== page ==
SAFETY NOTE: As the dumbbell is lowering, NEVER keep your legs straight — always bend them and use the dumbbell's momentum to aid your exercise. If you keep your back straight you will pivot from your hips placing large stresses on your lower back! To see a video click here.
As with most power exercises time must be taken to perfect your technique as you will be lifting (relatively) heavy weights, through a large range of movement, with speed!
Because the clean involves several separate movements combined together to perform one seamless exercise I will break it down in to its component parts.
Clean Pull — The clean pull is the first part of the lift and potentially the most dangerous. Approach the bar and stand in the 'get set' position. Your feet should be placed slightly wider than shoulder width apart. Place your hands on the bar in a comfortable position, so that your elbows sit outside your knees; your hips should be higher than your knees and your shoulders should be higher than your hips, with your back tight and flat. Look forward and slightly down.
As you begin to lift the weight off the floor make sure that you contract your core so that your hips raise at the same speed as your shoulders (do not let your hips raise up too fast) don't try to lift the bar off the floor too quickly, accelerate throughout the movement. Your weight should be placed on your toes as you start, but as the weight rises it should transfer to your toes.
Second Pull — As the weight raises over your knees make a conscious effort to drive aggressively upwards into 'triple extension' extend your hips, knees and ankles, also shrug your shoulders making sure that you keep the bar close to your body. This is a vital part of the lift as this is where you give the bar momentum.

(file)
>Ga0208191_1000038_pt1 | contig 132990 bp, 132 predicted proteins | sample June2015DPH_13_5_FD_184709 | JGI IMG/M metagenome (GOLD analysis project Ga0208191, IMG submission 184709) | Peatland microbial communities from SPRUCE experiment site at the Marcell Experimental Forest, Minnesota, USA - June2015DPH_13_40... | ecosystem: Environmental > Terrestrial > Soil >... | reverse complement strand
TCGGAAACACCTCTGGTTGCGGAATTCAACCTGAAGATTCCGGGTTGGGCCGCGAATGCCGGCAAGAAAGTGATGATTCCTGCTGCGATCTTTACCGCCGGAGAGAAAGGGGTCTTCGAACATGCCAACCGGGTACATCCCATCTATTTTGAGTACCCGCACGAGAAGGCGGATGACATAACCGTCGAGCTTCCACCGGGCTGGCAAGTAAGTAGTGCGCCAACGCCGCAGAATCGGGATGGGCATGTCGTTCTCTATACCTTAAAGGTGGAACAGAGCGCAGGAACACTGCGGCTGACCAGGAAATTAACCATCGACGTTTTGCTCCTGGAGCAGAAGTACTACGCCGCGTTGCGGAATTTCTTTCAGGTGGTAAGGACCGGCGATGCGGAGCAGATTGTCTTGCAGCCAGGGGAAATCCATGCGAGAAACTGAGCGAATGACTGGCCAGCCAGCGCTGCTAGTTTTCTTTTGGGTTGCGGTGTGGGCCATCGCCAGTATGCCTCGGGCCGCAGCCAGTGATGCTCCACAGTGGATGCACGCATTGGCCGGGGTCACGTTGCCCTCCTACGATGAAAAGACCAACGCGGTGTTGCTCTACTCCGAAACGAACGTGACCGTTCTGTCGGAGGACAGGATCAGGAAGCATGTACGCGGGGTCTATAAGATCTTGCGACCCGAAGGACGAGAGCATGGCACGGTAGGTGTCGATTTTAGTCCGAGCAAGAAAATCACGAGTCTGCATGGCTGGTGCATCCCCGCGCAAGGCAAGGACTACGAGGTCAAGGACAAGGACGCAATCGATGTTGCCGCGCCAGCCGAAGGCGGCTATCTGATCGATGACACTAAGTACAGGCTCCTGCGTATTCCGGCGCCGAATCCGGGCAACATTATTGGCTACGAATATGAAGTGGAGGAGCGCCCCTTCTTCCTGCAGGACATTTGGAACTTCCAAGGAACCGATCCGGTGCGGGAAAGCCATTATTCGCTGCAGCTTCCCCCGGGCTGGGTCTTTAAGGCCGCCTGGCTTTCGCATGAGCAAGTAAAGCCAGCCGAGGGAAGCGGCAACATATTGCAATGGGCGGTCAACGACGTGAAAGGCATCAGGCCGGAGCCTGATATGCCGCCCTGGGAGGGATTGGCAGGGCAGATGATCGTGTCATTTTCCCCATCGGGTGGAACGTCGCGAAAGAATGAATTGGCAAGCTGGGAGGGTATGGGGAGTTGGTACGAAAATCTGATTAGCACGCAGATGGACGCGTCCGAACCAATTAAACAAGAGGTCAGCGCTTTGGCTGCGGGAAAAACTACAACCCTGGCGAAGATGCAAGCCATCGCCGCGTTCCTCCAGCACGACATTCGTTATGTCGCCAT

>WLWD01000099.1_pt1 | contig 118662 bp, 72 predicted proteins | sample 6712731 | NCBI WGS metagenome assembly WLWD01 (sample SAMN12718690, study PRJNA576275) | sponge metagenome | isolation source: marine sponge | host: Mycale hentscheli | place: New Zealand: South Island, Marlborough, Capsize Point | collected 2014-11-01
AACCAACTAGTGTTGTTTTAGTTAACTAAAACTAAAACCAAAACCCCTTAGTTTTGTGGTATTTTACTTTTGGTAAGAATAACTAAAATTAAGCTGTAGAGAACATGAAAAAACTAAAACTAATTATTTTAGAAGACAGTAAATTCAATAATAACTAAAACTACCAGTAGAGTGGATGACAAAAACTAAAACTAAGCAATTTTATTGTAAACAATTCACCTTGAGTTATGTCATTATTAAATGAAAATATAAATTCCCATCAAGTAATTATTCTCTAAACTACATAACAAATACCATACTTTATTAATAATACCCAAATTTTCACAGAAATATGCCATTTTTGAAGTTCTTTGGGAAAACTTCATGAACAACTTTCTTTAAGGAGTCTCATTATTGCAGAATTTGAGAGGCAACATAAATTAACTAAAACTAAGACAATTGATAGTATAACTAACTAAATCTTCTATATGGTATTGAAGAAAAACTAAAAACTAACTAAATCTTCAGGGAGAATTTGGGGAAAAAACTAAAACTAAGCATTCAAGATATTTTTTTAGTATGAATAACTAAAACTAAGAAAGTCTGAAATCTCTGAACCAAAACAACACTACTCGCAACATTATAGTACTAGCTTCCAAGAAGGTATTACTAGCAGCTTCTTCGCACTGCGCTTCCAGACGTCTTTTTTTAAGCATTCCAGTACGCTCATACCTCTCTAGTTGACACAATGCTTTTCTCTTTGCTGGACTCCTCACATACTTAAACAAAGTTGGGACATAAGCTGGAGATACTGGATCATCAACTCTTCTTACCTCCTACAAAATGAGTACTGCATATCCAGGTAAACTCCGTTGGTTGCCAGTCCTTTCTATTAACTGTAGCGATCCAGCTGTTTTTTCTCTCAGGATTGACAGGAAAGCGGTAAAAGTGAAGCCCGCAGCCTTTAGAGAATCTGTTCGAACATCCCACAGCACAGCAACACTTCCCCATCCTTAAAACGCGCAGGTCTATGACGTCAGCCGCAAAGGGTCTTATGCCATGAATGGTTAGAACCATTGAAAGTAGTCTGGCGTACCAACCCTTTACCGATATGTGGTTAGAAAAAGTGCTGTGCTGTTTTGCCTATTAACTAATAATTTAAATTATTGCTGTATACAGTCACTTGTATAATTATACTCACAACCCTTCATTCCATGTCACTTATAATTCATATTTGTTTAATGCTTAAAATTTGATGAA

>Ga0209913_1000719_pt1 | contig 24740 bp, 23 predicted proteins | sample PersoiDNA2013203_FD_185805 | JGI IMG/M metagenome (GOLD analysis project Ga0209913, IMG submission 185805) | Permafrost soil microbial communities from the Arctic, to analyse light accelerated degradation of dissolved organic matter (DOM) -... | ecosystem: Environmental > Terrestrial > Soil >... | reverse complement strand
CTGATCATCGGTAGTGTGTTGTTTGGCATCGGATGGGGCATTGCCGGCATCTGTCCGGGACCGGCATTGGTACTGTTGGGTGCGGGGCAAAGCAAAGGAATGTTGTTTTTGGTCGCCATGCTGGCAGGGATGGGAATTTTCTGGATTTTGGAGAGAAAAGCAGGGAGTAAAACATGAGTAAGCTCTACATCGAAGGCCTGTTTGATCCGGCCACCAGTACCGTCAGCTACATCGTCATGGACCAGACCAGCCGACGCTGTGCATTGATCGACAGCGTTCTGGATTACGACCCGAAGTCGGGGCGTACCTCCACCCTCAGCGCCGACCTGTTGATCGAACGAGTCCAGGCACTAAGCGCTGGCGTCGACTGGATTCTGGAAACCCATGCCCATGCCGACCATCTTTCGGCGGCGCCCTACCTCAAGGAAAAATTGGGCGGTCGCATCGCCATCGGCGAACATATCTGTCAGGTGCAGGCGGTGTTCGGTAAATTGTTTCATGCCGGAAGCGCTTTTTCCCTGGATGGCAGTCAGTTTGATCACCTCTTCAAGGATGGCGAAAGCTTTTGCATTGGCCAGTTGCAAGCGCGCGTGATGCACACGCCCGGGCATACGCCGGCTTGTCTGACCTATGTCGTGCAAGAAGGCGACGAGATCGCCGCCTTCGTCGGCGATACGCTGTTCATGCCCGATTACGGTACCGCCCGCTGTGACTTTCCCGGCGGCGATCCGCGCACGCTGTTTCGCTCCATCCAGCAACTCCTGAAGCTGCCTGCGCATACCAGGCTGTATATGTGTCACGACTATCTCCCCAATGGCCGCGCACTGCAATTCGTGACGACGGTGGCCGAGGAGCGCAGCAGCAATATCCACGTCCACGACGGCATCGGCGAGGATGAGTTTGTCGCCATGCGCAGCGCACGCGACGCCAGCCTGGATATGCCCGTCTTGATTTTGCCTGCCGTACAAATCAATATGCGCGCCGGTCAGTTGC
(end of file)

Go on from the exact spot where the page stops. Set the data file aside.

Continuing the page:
The Drop — By the end of the second pull the bar should finish at around belly button height. From here pull your body down hard and pull your elbows through so that you catch the bar on your collar bones with your elbows pointing forwards; you don't have to grasp the bar at this point, you may find it easier to open your palms out. As you land your weight should have transferred back to your heels.
Front Squat — The final part of the movement is standing up from the catch position with the bar. Make sure you keep your elbows ups and as you stand (like on the clean pull) don't let your hips raise faster than your shoulders. Keep your weight through your heels as you lift.
Hi Scott. I'm 28 is it too late to build muscle? I have lost weight as a result of better eating and the gym; but how can I be sure that when I do put some weight on it's not fat?
It is never too late to build muscle, I have had several personal training clients in their 70's and 80's who have changed shape and built muscle within 12 weeks of beginning a training programme. As I've mentioned in several of my previous answers and articles the important thing to do is to start slowly and gradually build up.
If you have changed your diet for the better as you say you have and if you start training sensibly then any weight increase you make is going to be lean mass rather than fat.
Page created on June 1st, 2009
Page updated on January 20th, 2010